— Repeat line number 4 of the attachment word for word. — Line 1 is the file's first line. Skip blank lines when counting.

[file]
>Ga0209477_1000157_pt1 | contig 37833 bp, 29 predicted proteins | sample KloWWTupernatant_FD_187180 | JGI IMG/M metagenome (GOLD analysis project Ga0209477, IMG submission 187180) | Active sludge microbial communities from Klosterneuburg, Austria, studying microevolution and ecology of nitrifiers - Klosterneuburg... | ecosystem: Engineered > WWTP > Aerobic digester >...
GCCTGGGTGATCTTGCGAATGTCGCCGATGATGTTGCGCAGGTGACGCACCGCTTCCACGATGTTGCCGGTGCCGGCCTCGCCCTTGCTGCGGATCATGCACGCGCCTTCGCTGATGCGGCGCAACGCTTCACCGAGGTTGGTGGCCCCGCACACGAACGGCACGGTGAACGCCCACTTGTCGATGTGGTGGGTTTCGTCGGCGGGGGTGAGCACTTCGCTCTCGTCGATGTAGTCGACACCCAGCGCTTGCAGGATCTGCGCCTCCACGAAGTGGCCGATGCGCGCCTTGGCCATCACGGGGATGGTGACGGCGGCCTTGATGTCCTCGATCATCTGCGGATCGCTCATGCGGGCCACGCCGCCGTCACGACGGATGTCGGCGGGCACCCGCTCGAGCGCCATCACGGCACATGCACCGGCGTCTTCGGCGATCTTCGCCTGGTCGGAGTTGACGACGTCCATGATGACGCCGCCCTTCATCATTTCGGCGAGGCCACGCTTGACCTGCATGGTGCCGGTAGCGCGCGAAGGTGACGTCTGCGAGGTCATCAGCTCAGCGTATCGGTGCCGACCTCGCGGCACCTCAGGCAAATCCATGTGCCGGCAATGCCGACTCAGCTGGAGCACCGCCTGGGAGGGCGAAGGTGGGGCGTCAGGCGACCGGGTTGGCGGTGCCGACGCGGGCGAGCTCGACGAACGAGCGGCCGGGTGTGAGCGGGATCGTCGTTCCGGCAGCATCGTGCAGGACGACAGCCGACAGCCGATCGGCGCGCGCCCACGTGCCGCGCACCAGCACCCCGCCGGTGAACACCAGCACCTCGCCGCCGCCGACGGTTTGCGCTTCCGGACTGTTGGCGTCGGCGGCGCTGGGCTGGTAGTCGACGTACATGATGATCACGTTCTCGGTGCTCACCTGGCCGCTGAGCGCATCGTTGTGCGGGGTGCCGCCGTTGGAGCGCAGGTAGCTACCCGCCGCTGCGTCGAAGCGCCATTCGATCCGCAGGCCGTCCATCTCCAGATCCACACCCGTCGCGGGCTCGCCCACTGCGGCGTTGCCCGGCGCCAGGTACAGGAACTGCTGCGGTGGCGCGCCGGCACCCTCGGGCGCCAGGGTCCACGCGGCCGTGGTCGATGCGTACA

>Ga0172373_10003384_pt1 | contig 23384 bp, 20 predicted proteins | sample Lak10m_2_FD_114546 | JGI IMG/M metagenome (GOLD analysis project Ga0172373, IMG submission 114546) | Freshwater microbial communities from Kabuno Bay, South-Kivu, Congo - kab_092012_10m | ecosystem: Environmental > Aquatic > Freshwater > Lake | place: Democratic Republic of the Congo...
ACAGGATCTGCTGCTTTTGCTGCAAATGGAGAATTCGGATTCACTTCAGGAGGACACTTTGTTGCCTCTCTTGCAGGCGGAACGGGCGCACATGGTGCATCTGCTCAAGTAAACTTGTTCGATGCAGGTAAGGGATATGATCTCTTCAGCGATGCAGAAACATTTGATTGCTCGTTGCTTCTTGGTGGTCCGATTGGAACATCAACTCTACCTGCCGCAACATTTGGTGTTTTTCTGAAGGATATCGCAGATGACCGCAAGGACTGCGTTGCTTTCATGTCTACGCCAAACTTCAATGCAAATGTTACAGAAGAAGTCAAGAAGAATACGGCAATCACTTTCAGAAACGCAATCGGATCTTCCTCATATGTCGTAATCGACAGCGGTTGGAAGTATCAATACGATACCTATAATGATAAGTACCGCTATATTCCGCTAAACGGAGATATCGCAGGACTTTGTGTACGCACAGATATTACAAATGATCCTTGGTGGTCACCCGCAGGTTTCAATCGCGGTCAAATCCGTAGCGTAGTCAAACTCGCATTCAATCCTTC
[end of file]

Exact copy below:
ACAGGATCTGCTGCTTTTGCTGCAAATGGAGAATTCGGATTCACTTCAGGAGGACACTTTGTTGCCTCTCTTGCAGGCGGAACGGGCGCACATGGTGCATCTGCTCAAGTAAACTTGTTCGATGCAGGTAAGGGATATGATCTCTTCAGCGATGCAGAAACATTTGATTGCTCGTTGCTTCTTGGTGGTCCGATTGGAACATCAACTCTACCTGCCGCAACATTTGGTGTTTTTCTGAAGGATATCGCAGATGACCGCAAGGACTGCGTTGCTTTCATGTCTACGCCAAACTTCAATGCAAATGTTACAGAAGAAGTCAAGAAGAATACGGCAATCACTTTCAGAAACGCAATCGGATCTTCCTCATATGTCGTAATCGACAGCGGTTGGAAGTATCAATACGATACCTATAATGATAAGTACCGCTATATTCCGCTAAACGGAGATATCGCAGGACTTTGTGTACGCACAGATATTACAAATGATCCTTGGTGGTCACCCGCAGGTTTCAATCGCGGTCAAATCCGTAGCGTAGTCAAACTCGCATTCAATCCTTC